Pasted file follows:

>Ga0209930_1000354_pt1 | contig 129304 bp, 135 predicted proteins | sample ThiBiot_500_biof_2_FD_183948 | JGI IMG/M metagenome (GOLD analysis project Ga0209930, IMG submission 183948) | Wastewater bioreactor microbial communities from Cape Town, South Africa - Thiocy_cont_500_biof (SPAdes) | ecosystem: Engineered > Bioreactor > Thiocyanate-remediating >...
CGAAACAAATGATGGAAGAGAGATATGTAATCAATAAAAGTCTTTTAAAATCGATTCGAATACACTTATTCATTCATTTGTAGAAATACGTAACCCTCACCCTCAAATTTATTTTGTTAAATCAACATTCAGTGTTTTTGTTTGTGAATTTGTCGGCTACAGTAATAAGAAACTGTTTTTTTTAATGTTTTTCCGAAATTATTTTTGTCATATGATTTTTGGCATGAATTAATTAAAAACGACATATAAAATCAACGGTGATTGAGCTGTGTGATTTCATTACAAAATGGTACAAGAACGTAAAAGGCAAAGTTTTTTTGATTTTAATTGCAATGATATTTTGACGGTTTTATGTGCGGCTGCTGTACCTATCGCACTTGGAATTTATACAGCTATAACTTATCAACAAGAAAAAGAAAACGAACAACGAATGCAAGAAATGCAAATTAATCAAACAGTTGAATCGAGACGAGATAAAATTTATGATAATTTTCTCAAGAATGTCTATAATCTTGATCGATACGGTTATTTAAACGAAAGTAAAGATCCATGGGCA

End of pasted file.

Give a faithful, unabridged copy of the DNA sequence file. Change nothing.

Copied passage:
>Ga0209930_1000354_pt1 | contig 129304 bp, 135 predicted proteins | sample ThiBiot_500_biof_2_FD_183948 | JGI IMG/M metagenome (GOLD analysis project Ga0209930, IMG submission 183948) | Wastewater bioreactor microbial communities from Cape Town, South Africa - Thiocy_cont_500_biof (SPAdes) | ecosystem: Engineered > Bioreactor > Thiocyanate-remediating >...
CGAAACAAATGATGGAAGAGAGATATGTAATCAATAAAAGTCTTTTAAAATCGATTCGAATACACTTATTCATTCATTTGTAGAAATACGTAACCCTCACCCTCAAATTTATTTTGTTAAATCAACATTCAGTGTTTTTGTTTGTGAATTTGTCGGCTACAGTAATAAGAAACTGTTTTTTTTAATGTTTTTCCGAAATTATTTTTGTCATATGATTTTTGGCATGAATTAATTAAAAACGACATATAAAATCAACGGTGATTGAGCTGTGTGATTTCATTACAAAATGGTACAAGAACGTAAAAGGCAAAGTTTTTTTGATTTTAATTGCAATGATATTTTGACGGTTTTATGTGCGGCTGCTGTACCTATCGCACTTGGAATTTATACAGCTATAACTTATCAACAAGAAAAAGAAAACGAACAACGAATGCAAGAAATGCAAATTAATCAAACAGTTGAATCGAGACGAGATAAAATTTATGATAATTTTCTCAAGAATGTCTATAATCTTGATCGATACGGTTATTTAAACGAAAGTAAAGATCCATGGGCA